This is the homepage of the MADA+TOKAN software suite, a natural language processing (NLP) system for tokenization, diacrization, morphological disambiguation, POS tagging, stemming and lemmatization of Arabic.
The Arabic language raises many challenges for NLP. Firstly, Arabic is a morphologically complex language. The morphological analysis of a specific word in a specific context consists of a large number of (partially orthogonal) features, such as basic part-of-speech (i.e., noun, verb, and so on), voice, gender, number, information about the clitics, etc. For Arabic, this gives us about 333,000 theoretically possible completely specified morphological analyses. In contrast, English morphological tagsets usually have about 50 tags, which cover all morphological variations.
In addition, Arabic orthographic rules cause some parts of words to be deleted or modified when cliticization occurs. For example, the Taa-Marbuta (ة) appears as a regular Taa (ت) when followed by a pronominal clitic. Simple segmentation of the pronominal clitic without recovering the Taa-Marbuta could cause unnecessary ambiguity or add to the sparsity problem. Another example of partial word deletion occurs with Arabic's optional diacritics; these characters primarily specify short vowels, but are usually absent in modern text sources, which contributes ambiguity.
Another issue is that the Arabic writing system also shows different levels of specificity in spelling some letters, e.g., an Alef (أ) can be spelled without the Hamza (ء) as (ا). Similarly, a Ya (ي) can be spelled without the dots as an Alef Maksura (ى). The complexity of the morphology together with the underspecification of the orthography create a high degree of ambiguity. On average, a word form in the Penn Arabic Treebank (PATB) has about 12 potential morphological analyses. For example the word والى can be analyzed as any of the following:
Each of these cases has a different diacritization (that is, a specific arrangement of the word with inserted diacritic markers that help to disambiguate the intended analysis).
Much work has been done on addressing different specific natural language processing tasks for Arabic, such as:
The MADA system along with TOKAN provide one solution to all of these different problems. Our approach distinguishes between the problems of morphological analysis (what are the different readings of a word out-of-context) and morphological disambiguation (what is the correct reading in a specific context). Once a morphological analysis is chosen in context, we can determine its full POS tag, lemma and diacritization. Morphological analysis and disambiguation are handled in the MADA component of our system. Knowing the morphological analysis also allows us to tokenize and stem deterministically. Since there are many different ways to tokenize Arabic (tokenization is a convention adopted by researchers), the TOKAN component allows the user to specify any tokenization scheme that can be generated from disambiguated analyses. The tokenized version is produced using the Almorgeana (ALMOR) generator.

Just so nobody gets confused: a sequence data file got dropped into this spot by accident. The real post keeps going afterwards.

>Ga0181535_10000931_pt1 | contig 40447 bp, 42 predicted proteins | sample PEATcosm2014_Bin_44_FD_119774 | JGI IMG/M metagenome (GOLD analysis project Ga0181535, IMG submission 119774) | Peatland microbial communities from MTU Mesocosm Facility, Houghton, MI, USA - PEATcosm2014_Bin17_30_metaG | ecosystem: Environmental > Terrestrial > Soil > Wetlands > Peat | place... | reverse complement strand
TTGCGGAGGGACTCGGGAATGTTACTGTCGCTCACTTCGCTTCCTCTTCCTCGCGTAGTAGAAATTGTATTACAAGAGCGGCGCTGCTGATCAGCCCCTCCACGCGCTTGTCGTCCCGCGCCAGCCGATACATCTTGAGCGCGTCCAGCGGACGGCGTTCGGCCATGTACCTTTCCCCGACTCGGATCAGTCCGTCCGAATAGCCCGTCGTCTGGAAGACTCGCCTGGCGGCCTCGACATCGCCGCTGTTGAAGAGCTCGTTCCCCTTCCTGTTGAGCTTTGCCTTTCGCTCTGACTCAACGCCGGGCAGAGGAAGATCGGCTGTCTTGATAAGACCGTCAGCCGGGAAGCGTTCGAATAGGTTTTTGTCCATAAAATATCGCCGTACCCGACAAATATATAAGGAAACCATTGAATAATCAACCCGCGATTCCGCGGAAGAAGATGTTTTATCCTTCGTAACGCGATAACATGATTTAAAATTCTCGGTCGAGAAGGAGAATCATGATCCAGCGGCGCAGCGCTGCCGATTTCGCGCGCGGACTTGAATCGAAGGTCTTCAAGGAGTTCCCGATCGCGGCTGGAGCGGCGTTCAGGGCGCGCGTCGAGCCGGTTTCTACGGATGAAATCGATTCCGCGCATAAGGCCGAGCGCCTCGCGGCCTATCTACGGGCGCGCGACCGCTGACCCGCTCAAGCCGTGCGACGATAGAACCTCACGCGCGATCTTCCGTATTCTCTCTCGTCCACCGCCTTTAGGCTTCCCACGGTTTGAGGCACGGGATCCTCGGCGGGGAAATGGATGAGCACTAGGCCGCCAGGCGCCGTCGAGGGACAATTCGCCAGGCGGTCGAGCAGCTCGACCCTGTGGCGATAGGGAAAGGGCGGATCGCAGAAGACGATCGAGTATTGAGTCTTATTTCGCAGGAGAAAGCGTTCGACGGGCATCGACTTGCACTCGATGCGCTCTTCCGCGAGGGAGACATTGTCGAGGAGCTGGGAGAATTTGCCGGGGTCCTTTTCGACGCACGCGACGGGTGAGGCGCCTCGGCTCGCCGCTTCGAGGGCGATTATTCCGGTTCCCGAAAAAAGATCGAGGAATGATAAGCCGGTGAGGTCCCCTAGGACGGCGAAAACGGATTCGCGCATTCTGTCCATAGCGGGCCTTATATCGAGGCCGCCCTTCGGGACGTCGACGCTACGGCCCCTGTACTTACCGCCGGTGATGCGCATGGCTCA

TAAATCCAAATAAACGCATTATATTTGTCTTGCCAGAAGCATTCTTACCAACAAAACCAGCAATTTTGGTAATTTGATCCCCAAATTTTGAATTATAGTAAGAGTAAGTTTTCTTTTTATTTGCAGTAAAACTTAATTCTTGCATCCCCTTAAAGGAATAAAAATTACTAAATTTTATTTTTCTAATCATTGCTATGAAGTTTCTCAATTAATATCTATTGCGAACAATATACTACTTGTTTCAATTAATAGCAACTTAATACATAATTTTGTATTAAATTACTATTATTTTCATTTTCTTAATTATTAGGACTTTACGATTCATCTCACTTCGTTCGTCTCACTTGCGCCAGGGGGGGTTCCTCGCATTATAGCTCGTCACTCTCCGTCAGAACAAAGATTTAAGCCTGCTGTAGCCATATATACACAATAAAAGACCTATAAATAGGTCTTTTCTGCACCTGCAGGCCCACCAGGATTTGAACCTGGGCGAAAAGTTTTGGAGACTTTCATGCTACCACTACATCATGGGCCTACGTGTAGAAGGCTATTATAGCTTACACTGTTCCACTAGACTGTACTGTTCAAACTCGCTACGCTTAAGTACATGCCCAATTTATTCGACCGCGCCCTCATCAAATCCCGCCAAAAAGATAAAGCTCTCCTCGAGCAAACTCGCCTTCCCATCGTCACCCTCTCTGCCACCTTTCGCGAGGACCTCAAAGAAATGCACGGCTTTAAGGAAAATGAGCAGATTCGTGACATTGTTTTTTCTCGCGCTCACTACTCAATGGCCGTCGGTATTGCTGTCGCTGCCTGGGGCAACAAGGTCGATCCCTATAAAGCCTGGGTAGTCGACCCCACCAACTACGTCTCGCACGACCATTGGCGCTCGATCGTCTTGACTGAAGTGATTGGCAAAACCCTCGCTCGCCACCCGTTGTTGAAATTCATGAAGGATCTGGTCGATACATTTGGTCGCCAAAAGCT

MADA (Morphological Analysis and Disambiguation for Arabic) makes use of 24 features to select, for each word, a proper analysis from a list of potential analyses provided by ALMOR. Each ALMOR analysis is scored -- analyses which closely match the feature predictions receive higher scores than those that do not. The analysis score is a normalized sum of feature weights; the weights are tuned so that more predictive features are given stronger weight.
The 24 features consist of 14 morphological features (aspect, case, enclitic, gender, mood, number, person, part-of-speech, 4 levels of proclitics, state, and voice) which MADA predicts using 14 distinct Support Vector Machines (SVMs) trained on the PATB. There are also five additional features which are coarser-grain matches of the enclitic and proclitic features. The final five features capture information such as spelling variations and n-grams statistics.
Since MADA selects a complete analysis from ALMOR, all decisions regarding morphological ambiguity, lexical ambiguity, tokenization, diacritization and POS tagging in any possible POS tagset are made in one fell swoop. The choices not selected are ranked in terms of their score. MADA has a 95% accuracy on basic morphological choice (including tokenization but excluding case/mood/nunation), a 97% accuracy on part-of-speech selection, and 96% accuracy on lemmatization. MADA has a 87% accuracy in predicting full diacritization (including case and mood). MADA is a useful resource not only for NLP applications but also for language learning as its output can be used as a study/reading aid that provides contextual disambiguation.
TOKAN, a general tokenizer for Arabic, provides an easy-to-use resource for creating highly-customized tokenizations of MADA-disambiguated Arabic text. For instance, the decision on whether an Arabic word has a conjunction or preposition clitic is made in MADA; but how such clitics are separated and displayed (accounting for various morphotactics and normalizations) before using them in an application is done with TOKAN. The different types of tokenizations can be used as machine learning features for a variety of applications, such as machine translation, or named-entity recognition.
MADA and TOKAN are packaged and continuously updated. The system is freely available for research purposes. MADA+TOKAN have been used by numerous academic and commercial research institutes around the world, e.g., Univeristy of Washington, Cambridge University, SRI, BBN, Fair Isaac, MIT, RWTH Aachen, Politechnic University of Catalunya (UPC), Copenhagen Business School, National Research Center of Canada, etc. The system has been shown to improve performance in a variety of NLP applications.